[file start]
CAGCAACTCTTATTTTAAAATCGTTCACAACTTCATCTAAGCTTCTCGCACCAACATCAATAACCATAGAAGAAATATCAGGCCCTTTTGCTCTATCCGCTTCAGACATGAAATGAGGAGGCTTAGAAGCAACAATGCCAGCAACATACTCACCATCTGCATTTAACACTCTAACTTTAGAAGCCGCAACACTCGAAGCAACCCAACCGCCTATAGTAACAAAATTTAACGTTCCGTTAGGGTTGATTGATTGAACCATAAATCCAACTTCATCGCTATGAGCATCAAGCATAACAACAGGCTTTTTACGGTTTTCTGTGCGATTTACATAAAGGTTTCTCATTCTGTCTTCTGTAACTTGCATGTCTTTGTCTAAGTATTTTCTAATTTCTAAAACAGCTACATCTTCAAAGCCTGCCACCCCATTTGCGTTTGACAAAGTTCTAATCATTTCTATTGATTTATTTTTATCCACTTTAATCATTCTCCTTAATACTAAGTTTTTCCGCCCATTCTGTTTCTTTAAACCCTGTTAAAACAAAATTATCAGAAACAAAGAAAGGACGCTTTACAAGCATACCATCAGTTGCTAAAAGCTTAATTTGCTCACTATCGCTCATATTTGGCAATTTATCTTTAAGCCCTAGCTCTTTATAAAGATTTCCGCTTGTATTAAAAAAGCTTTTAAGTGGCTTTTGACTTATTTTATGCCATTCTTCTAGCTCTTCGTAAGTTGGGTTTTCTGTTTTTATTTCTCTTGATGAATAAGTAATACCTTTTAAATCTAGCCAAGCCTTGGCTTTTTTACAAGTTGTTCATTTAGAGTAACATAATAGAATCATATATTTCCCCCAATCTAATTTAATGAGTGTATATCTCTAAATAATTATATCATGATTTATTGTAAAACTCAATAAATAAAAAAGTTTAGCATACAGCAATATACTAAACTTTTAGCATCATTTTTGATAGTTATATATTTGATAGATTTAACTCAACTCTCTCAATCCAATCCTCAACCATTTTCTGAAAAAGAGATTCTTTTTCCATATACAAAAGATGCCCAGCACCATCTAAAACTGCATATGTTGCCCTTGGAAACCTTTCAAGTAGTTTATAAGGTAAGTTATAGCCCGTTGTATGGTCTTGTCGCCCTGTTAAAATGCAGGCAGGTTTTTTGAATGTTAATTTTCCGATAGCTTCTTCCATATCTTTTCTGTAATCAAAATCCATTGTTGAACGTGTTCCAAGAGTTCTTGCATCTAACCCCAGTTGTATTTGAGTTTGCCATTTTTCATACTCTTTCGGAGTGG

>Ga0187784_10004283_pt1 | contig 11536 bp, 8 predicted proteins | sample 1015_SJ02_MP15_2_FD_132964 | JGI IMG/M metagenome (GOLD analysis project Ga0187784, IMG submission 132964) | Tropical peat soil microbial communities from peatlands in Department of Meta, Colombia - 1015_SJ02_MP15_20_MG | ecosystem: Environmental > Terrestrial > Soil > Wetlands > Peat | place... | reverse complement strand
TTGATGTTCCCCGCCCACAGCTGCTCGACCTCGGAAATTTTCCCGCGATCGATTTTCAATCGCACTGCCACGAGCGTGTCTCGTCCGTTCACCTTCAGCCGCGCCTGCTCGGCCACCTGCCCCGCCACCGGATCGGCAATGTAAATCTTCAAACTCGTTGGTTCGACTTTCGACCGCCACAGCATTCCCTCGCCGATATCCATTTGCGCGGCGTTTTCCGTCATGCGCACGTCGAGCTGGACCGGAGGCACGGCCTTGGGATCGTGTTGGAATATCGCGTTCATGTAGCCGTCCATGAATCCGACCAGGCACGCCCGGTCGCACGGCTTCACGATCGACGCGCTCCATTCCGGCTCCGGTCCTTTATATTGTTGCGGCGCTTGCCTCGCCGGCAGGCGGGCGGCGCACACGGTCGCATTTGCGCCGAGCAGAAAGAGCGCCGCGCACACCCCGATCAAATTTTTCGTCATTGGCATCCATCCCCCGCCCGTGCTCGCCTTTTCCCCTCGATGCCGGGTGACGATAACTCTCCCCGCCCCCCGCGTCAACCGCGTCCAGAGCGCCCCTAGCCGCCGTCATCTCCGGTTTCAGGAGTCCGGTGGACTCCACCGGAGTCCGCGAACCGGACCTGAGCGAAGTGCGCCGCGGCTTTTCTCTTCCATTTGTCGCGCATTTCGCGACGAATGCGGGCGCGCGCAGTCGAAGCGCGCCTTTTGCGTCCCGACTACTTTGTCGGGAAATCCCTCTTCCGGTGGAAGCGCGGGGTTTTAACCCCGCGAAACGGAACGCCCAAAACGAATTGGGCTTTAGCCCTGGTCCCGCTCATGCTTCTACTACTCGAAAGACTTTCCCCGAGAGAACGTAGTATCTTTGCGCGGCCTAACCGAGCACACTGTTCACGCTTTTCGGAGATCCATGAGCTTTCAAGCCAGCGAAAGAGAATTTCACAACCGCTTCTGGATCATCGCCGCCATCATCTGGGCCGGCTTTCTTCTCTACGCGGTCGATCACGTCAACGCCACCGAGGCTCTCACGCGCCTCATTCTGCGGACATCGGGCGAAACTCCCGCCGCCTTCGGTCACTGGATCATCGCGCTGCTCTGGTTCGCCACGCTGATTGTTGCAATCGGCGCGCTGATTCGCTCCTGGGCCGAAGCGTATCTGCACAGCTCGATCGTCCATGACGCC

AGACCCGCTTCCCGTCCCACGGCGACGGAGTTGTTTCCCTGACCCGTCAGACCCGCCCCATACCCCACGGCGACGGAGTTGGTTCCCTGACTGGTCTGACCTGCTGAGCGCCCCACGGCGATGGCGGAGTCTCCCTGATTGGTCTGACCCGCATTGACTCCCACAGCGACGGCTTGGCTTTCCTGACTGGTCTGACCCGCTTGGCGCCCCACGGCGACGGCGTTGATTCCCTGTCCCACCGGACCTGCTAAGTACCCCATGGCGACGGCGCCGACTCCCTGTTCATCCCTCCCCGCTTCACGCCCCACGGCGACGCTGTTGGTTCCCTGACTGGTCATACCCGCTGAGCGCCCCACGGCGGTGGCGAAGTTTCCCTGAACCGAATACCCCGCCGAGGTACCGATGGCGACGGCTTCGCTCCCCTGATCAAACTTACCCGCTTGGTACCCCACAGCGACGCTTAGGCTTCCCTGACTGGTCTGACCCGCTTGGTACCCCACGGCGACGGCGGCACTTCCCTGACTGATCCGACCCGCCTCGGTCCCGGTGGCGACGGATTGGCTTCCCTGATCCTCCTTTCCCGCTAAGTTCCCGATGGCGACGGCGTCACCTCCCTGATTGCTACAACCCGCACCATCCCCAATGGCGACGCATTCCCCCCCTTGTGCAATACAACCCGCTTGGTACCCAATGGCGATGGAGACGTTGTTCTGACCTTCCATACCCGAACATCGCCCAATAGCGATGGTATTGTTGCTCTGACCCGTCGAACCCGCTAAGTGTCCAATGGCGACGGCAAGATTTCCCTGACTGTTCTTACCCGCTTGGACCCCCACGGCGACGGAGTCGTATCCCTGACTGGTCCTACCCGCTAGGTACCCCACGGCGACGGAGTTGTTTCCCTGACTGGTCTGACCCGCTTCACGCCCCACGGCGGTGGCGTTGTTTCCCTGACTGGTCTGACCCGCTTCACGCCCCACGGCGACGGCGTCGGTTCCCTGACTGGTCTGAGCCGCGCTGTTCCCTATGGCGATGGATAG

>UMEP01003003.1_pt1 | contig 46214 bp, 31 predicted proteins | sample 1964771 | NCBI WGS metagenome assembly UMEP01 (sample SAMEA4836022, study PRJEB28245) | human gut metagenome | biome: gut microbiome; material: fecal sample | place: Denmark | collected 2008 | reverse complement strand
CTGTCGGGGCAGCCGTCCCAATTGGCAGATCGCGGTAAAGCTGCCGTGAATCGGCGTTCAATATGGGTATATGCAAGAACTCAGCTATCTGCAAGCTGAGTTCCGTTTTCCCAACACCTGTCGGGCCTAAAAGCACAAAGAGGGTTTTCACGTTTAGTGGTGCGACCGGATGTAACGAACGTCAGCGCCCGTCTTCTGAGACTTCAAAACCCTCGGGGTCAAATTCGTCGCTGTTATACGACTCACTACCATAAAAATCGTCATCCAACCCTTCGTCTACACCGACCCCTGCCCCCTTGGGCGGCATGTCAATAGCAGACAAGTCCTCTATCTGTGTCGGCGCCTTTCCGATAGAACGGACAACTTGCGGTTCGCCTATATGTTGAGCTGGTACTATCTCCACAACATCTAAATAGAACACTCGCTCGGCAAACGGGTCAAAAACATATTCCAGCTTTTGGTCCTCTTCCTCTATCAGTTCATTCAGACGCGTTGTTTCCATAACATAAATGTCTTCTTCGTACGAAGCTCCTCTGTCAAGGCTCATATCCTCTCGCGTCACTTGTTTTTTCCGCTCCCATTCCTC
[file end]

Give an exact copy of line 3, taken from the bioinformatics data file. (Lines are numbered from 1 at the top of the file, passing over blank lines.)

TTGATGTTCCCCGCCCACAGCTGCTCGACCTCGGAAATTTTCCCGCGATCGATTTTCAATCGCACTGCCACGAGCGTGTCTCGTCCGTTCACCTTCAGCCGCGCCTGCTCGGCCACCTGCCCCGCCACCGGATCGGCAATGTAAATCTTCAAACTCGTTGGTTCGACTTTCGACCGCCACAGCATTCCCTCGCCGATATCCATTTGCGCGGCGTTTTCCGTCATGCGCACGTCGAGCTGGACCGGAGGCACGGCCTTGGGATCGTGTTGGAATATCGCGTTCATGTAGCCGTCCATGAATCCGACCAGGCACGCCCGGTCGCACGGCTTCACGATCGACGCGCTCCATTCCGGCTCCGGTCCTTTATATTGTTGCGGCGCTTGCCTCGCCGGCAGGCGGGCGGCGCACACGGTCGCATTTGCGCCGAGCAGAAAGAGCGCCGCGCACACCCCGATCAAATTTTTCGTCATTGGCATCCATCCCCCGCCCGTGCTCGCCTTTTCCCCTCGATGCCGGGTGACGATAACTCTCCCCGCCCCCCGCGTCAACCGCGTCCAGAGCGCCCCTAGCCGCCGTCATCTCCGGTTTCAGGAGTCCGGTGGACTCCACCGGAGTCCGCGAACCGGACCTGAGCGAAGTGCGCCGCGGCTTTTCTCTTCCATTTGTCGCGCATTTCGCGACGAATGCGGGCGCGCGCAGTCGAAGCGCGCCTTTTGCGTCCCGACTACTTTGTCGGGAAATCCCTCTTCCGGTGGAAGCGCGGGGTTTTAACCCCGCGAAACGGAACGCCCAAAACGAATTGGGCTTTAGCCCTGGTCCCGCTCATGCTTCTACTACTCGAAAGACTTTCCCCGAGAGAACGTAGTATCTTTGCGCGGCCTAACCGAGCACACTGTTCACGCTTTTCGGAGATCCATGAGCTTTCAAGCCAGCGAAAGAGAATTTCACAACCGCTTCTGGATCATCGCCGCCATCATCTGGGCCGGCTTTCTTCTCTACGCGGTCGATCACGTCAACGCCACCGAGGCTCTCACGCGCCTCATTCTGCGGACATCGGGCGAAACTCCCGCCGCCTTCGGTCACTGGATCATCGCGCTGCTCTGGTTCGCCACGCTGATTGTTGCAATCGGCGCGCTGATTCGCTCCTGGGCCGAAGCGTATCTGCACAGCTCGATCGTCCATGACGCC